The Harvard Business Review published an article by Ron Ashkenas called Change Management Needs Change. See link above. He said while change management has been around for over half a century, 60%-70% of change initiatives fail.
In the article, he sites one of the key obstacles to successful change initiatives isthat management out sources change to HR and consultants. As he says, this approach allows management to get off the hook from being accountable for change.
While this is a fair assessment, there is a human element that impedes change. When you tell people they have to think and do things differently, that approach rarely produces the desired result. It seems like common sense that people can just stop doing things the way they have always done and start doing something different. Yet, if you observe, it is rare that people take on this challenge with alacrity.
Unless you provide people with tools to navigate out of old patterns, they will continue past behaviors. Why? Behavior is a correlate of mental models. Mental models are engraved in one’s brain, almost like a habit. Furthermore, asking people to function differently could imply 2 things in the person’s mind.
- What you were doing before was wrong or not good enough. People hate to be wrong. In fact, they will fight to the death to prove they were right.
- There is a fear of failure when learning something new. The new way could threaten job security. Ultimately, it evokes the fear is looking bad. The new way takes risk and practice. And it is easier to go back to old habits even if it is less effective.
Consequently, asking people to ‘just do it’ differently can be a formula for disaster. People need tools to alter how they view themselves, management, colleagues and disruption; doing things differently is disruptive. That way, engrained thought processes are shifted with minimal push back.
Some managers may believe financial incentives will solve the problem. However, that can be expensive. Imagine. Every time you want people to implement a change initiative, you have to pay them extra. That becomes costly over time, especially in a world with increasingly more change.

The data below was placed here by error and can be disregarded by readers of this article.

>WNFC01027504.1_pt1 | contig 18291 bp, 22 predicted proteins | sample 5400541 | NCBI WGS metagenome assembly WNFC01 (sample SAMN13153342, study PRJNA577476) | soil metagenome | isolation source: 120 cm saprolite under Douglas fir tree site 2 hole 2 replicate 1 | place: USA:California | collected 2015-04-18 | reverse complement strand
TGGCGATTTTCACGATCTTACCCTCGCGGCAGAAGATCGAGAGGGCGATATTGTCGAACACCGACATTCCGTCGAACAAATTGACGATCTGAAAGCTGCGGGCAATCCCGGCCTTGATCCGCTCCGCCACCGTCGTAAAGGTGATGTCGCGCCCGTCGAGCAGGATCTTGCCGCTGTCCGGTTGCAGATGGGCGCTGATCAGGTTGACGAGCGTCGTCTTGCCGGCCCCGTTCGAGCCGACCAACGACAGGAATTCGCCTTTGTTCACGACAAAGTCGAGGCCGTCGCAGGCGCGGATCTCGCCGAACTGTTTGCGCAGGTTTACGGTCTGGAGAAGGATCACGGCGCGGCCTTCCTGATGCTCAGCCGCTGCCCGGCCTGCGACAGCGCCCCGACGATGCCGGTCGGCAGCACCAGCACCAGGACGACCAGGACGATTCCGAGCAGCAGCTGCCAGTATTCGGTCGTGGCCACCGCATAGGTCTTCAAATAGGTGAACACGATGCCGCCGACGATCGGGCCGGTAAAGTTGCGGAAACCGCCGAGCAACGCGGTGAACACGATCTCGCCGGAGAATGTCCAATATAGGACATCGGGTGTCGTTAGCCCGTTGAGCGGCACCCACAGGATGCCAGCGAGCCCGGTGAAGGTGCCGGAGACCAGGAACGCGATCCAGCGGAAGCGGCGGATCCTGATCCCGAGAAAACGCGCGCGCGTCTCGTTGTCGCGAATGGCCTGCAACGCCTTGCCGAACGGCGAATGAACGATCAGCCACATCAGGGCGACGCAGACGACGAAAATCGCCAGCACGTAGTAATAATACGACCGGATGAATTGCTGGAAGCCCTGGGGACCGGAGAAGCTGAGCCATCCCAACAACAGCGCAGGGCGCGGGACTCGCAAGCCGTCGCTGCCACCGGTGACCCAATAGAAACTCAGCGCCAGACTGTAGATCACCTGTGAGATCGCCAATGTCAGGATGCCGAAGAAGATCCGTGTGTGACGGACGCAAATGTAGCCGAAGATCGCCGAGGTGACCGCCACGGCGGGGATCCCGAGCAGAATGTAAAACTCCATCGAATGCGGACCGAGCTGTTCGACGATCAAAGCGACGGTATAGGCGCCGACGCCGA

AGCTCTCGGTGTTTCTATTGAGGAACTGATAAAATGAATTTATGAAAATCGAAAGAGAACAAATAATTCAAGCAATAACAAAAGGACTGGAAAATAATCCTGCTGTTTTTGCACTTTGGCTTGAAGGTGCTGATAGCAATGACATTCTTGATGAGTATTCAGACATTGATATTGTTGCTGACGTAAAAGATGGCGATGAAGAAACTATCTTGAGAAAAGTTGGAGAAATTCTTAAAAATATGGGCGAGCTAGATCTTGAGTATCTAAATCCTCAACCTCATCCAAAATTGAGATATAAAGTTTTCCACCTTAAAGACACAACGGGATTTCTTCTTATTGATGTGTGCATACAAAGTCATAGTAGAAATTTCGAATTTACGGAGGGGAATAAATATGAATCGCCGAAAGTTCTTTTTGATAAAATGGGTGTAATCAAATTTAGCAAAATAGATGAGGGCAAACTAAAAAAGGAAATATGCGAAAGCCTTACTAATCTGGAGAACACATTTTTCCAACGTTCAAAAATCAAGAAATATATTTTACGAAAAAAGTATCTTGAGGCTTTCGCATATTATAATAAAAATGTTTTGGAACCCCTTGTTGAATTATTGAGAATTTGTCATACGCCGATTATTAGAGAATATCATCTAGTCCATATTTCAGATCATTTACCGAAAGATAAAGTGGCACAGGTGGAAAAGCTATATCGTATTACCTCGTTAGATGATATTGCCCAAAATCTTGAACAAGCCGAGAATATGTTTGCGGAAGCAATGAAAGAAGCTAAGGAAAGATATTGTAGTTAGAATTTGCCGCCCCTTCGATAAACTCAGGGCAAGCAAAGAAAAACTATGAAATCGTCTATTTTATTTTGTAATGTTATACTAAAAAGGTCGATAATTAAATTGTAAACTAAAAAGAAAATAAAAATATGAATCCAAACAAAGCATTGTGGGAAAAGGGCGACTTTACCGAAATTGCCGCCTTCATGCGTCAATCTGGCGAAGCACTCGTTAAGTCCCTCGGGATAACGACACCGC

Therefore, if you understand that people view themselves a certain way, then you will understand they see their survival in an organization as a result of certain behaviors. In other words, people have presuppositions/mental models about who they are, what they are capable of and what’s impossible. These beliefs constrain their ability to step outside of their comfort zone. As a result, when change threatens the ability to perform those behaviors they already do well, they become defensive.
On the other hand, if they possess tools that allow them to make adjustments in their thinking, instead of feeling threatened, continuity in performance is sustainable, even in the face of discontinuity. As an example, during change initiatives, language becomes a powerful tool to unite an enterprise. There needs to be a common language for new processes in the workflow. At the same time, it is equally effective to have a language for how people internalize and respond to changing environments.
Furthermore, since change initiatives often create new cultures and social anthropologists say culture is a network of conversations, language becomes a powerful tool. If a person talks about how easy life was before the change, instead of condemning them, understand they are using a language to communicate they are under pressure. What they may really be concerned about is being right about the old ways or they are afraid to fail. When management and colleagues can distinguish this undercurrent, they can mitigate the undermining behavior and calm the fears of the individual or team. With these tools, management will be in a better position to empower people and alter mindset before the new initiative starts.
For your next change initiative, prepare your people with tools that will first alter their mindset. From there, it will be easier to avoid push back and under performance. And your people will be better equipped to handle additional changes. Just remember, you will have to repeat your message many times to ensure the new behavior sticks.
What do you think? I’m open to ideas. Or if you want to write me about a specific topic, let me know.